Growing up, Dr. Michael Gill’s household’s household always valued education. His mother taught for 40 years and while he didn’t decide to go into teaching until halfway through his undergraduate work, he has never regretted the decision.
“The biggest thrill that I get is when a former student looks me up and thanks me for assisting them in some way,” Gill said. “A simple thank you makes all of the work more than worthwhile.”
Gill describes his professional career as somewhat traditional. Throughout his professional journey, he has served as a teacher, dean of students, assistant principal, a middle school principal, the executive principal for career and technical education and also the director of middle school education. He worked mostly in Chesterfield County Public Schools until 2014, when he went to Hanover as the assistant superintendent for instructional leadership. Most recently, Gill became the county’s 13th Superintendent of Schools.
As Hanover County superintendent, he plans to concentrate on providing the most relevant learning experience “so students are both well versed in their many career path options and well prepared in order to succeed in whichever pathway they choose.” While he agrees there will always be room for improvement, Gill thinks public education often receives unfair criticism.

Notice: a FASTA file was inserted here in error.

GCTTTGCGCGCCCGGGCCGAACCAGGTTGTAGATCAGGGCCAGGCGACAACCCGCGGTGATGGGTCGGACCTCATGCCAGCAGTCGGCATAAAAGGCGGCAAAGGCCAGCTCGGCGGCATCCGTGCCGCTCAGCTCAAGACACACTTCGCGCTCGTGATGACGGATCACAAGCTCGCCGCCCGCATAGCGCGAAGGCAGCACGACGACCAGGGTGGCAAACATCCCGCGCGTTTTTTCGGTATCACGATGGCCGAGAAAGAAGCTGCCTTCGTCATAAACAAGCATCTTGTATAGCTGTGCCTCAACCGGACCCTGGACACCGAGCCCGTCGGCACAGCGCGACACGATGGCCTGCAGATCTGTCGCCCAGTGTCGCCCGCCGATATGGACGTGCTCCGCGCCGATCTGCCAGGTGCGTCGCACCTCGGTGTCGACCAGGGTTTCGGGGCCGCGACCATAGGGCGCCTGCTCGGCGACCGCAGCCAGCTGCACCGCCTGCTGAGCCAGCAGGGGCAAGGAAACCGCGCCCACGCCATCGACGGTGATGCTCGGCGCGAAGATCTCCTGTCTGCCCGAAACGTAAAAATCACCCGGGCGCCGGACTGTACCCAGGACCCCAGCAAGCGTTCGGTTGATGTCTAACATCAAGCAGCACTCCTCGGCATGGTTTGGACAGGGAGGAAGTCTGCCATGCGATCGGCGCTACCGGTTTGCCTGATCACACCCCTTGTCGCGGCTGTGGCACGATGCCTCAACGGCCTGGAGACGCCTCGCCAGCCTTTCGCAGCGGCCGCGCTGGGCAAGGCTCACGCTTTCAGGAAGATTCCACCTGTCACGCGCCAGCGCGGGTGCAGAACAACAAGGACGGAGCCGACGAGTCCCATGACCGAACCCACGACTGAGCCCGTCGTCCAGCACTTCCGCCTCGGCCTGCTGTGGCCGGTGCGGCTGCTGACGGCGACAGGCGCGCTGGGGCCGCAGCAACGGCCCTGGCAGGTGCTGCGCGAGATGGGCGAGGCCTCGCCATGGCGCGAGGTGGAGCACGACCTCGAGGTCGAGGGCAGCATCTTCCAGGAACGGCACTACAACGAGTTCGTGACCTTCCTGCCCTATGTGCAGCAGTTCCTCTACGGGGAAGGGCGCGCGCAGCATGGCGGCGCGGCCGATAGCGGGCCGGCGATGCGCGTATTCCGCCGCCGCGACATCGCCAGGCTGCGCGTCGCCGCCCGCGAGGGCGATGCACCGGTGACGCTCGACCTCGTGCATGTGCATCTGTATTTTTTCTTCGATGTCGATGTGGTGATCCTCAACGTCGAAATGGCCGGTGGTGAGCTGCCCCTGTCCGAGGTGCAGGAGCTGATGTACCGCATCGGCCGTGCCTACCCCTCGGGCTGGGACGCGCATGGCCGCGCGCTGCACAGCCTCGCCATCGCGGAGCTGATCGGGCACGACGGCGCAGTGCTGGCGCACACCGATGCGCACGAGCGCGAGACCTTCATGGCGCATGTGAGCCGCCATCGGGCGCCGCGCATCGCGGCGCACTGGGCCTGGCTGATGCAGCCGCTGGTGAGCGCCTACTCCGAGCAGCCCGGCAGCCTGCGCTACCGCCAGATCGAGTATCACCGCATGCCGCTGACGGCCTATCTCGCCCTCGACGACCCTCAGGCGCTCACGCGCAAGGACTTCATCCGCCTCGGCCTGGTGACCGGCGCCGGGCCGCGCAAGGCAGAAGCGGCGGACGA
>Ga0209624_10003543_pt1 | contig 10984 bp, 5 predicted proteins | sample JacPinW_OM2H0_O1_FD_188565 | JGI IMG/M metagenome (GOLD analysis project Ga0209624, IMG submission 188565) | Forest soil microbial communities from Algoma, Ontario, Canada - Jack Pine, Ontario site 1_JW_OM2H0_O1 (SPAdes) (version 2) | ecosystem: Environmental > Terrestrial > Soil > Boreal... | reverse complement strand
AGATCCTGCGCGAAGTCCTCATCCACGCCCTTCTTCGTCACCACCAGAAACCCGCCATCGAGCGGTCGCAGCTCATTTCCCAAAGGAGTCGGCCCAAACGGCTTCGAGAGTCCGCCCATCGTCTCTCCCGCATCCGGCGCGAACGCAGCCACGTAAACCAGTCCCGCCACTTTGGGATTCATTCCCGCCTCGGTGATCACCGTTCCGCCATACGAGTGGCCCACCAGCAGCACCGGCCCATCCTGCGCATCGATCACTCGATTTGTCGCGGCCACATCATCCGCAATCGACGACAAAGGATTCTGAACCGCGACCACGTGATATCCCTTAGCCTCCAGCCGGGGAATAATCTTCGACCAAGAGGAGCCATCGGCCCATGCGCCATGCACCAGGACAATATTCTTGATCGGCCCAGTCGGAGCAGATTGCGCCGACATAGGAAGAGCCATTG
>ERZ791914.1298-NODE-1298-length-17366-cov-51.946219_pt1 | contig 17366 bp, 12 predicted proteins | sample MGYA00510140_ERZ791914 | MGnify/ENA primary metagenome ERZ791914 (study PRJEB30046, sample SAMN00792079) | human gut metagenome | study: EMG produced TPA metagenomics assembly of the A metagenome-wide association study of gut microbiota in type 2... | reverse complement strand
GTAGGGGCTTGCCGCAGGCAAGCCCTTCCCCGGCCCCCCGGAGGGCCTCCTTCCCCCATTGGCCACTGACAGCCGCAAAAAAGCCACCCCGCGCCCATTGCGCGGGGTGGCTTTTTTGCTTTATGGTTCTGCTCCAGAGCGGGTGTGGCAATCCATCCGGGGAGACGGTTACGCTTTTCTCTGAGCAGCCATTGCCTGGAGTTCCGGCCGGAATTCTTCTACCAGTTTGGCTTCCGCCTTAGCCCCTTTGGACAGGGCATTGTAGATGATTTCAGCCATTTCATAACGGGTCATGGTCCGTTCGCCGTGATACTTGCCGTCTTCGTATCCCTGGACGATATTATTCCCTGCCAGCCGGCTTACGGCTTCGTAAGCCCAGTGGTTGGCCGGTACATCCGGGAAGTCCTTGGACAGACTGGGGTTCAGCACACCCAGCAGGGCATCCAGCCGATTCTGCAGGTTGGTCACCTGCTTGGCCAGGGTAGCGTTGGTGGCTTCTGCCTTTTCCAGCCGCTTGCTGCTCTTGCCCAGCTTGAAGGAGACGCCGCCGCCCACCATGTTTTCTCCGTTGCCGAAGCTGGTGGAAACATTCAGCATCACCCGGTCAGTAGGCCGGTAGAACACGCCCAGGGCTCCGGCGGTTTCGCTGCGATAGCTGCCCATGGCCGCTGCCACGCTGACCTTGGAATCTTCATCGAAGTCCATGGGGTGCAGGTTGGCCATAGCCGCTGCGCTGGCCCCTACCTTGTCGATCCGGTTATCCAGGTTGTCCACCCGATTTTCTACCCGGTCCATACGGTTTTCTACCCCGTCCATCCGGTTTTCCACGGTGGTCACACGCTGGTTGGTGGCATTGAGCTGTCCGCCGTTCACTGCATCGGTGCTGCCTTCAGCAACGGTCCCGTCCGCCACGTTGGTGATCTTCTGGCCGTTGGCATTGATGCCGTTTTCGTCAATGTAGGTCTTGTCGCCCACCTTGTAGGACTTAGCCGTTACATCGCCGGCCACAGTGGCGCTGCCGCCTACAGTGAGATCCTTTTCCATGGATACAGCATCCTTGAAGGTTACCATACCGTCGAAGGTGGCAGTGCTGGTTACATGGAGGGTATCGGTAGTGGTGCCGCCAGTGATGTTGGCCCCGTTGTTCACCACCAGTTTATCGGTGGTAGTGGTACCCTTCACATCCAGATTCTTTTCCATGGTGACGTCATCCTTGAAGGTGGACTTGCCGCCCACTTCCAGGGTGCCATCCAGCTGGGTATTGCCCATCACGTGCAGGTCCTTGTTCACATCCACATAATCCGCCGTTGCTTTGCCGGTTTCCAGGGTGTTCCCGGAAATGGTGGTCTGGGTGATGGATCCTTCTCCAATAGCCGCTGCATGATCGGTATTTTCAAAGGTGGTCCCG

“Those who dedicate their lives to education are among the most professional, skilled and undervalued employees in any sector.”
“It has been my experience that the overwhelming majority of those who dedicate their lives to education are among the most professional, skilled and undervalued employees in any sector,” Gill said. “With that in mind, I want the community to know that their children are in the best of hands in our classrooms.”
After receiving three degrees from VCU and teaching as a professor of practice in the Ed.D program for four years, Gill calls his time at VCU a testament to how he feels about the university and the School of Education. He originally chose the VCU School of Education because of the school’s reputation, outstanding professors and also the convenience for Richmond-area residents. One of his favorite memories occurred after his Ph.D. defense when his capstone committee said, “Congratulations, Dr.Gill.” While he doesn’t necessarily care for titles, he said “it symbolized years of hard work and was a proud moment for me.”
“Simply put, I owe a lot to VCU and am proud to call myself a Ram,” Gill said. “As a lifelong Richmond-area resident, I’m especially proud to see the growth of VCU and the quality of the School of Education. It makes Richmond proud.”
For students interested in similar career paths, Gill suggests two key things. First, students should make sure they truly have a passion for teaching and second, they should never stop learning.
“The best teachers are those who dedicate themselves to staying current and being the best learners,” Gill said.